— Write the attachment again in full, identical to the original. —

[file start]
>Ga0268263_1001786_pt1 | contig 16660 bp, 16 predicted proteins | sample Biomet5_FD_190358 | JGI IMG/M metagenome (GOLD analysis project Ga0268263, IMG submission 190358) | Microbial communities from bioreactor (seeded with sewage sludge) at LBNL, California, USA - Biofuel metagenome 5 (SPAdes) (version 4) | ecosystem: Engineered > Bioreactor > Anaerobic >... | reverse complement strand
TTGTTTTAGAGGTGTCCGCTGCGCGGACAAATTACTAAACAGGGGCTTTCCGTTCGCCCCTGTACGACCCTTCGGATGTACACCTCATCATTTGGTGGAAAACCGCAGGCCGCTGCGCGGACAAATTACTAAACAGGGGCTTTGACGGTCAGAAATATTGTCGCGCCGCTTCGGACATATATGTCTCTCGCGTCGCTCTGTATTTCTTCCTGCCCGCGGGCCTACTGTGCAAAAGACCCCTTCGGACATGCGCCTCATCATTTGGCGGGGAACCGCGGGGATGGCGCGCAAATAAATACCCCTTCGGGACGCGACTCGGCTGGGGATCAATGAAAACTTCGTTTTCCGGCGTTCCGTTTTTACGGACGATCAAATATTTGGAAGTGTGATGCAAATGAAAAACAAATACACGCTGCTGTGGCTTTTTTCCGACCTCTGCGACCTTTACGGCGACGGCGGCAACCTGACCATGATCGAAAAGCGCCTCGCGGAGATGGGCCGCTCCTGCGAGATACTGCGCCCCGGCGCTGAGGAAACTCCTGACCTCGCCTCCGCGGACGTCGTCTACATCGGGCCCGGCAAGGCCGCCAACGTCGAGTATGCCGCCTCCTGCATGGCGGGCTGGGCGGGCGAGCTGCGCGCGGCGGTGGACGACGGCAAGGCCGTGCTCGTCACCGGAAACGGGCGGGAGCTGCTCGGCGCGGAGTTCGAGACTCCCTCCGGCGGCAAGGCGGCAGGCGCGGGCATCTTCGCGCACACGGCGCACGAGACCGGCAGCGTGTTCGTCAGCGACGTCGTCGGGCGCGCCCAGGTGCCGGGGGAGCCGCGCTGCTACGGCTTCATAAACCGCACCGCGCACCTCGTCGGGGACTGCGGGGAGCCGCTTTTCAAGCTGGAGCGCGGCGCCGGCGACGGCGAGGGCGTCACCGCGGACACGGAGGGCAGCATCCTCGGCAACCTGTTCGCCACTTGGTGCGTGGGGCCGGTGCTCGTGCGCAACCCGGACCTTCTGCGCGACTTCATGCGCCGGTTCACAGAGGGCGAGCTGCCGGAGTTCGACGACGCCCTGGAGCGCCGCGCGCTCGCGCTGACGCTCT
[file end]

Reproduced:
>Ga0268263_1001786_pt1 | contig 16660 bp, 16 predicted proteins | sample Biomet5_FD_190358 | JGI IMG/M metagenome (GOLD analysis project Ga0268263, IMG submission 190358) | Microbial communities from bioreactor (seeded with sewage sludge) at LBNL, California, USA - Biofuel metagenome 5 (SPAdes) (version 4) | ecosystem: Engineered > Bioreactor > Anaerobic >... | reverse complement strand
TTGTTTTAGAGGTGTCCGCTGCGCGGACAAATTACTAAACAGGGGCTTTCCGTTCGCCCCTGTACGACCCTTCGGATGTACACCTCATCATTTGGTGGAAAACCGCAGGCCGCTGCGCGGACAAATTACTAAACAGGGGCTTTGACGGTCAGAAATATTGTCGCGCCGCTTCGGACATATATGTCTCTCGCGTCGCTCTGTATTTCTTCCTGCCCGCGGGCCTACTGTGCAAAAGACCCCTTCGGACATGCGCCTCATCATTTGGCGGGGAACCGCGGGGATGGCGCGCAAATAAATACCCCTTCGGGACGCGACTCGGCTGGGGATCAATGAAAACTTCGTTTTCCGGCGTTCCGTTTTTACGGACGATCAAATATTTGGAAGTGTGATGCAAATGAAAAACAAATACACGCTGCTGTGGCTTTTTTCCGACCTCTGCGACCTTTACGGCGACGGCGGCAACCTGACCATGATCGAAAAGCGCCTCGCGGAGATGGGCCGCTCCTGCGAGATACTGCGCCCCGGCGCTGAGGAAACTCCTGACCTCGCCTCCGCGGACGTCGTCTACATCGGGCCCGGCAAGGCCGCCAACGTCGAGTATGCCGCCTCCTGCATGGCGGGCTGGGCGGGCGAGCTGCGCGCGGCGGTGGACGACGGCAAGGCCGTGCTCGTCACCGGAAACGGGCGGGAGCTGCTCGGCGCGGAGTTCGAGACTCCCTCCGGCGGCAAGGCGGCAGGCGCGGGCATCTTCGCGCACACGGCGCACGAGACCGGCAGCGTGTTCGTCAGCGACGTCGTCGGGCGCGCCCAGGTGCCGGGGGAGCCGCGCTGCTACGGCTTCATAAACCGCACCGCGCACCTCGTCGGGGACTGCGGGGAGCCGCTTTTCAAGCTGGAGCGCGGCGCCGGCGACGGCGAGGGCGTCACCGCGGACACGGAGGGCAGCATCCTCGGCAACCTGTTCGCCACTTGGTGCGTGGGGCCGGTGCTCGTGCGCAACCCGGACCTTCTGCGCGACTTCATGCGCCGGTTCACAGAGGGCGAGCTGCCGGAGTTCGACGACGCCCTGGAGCGCCGCGCGCTCGCGCTGACGCTCT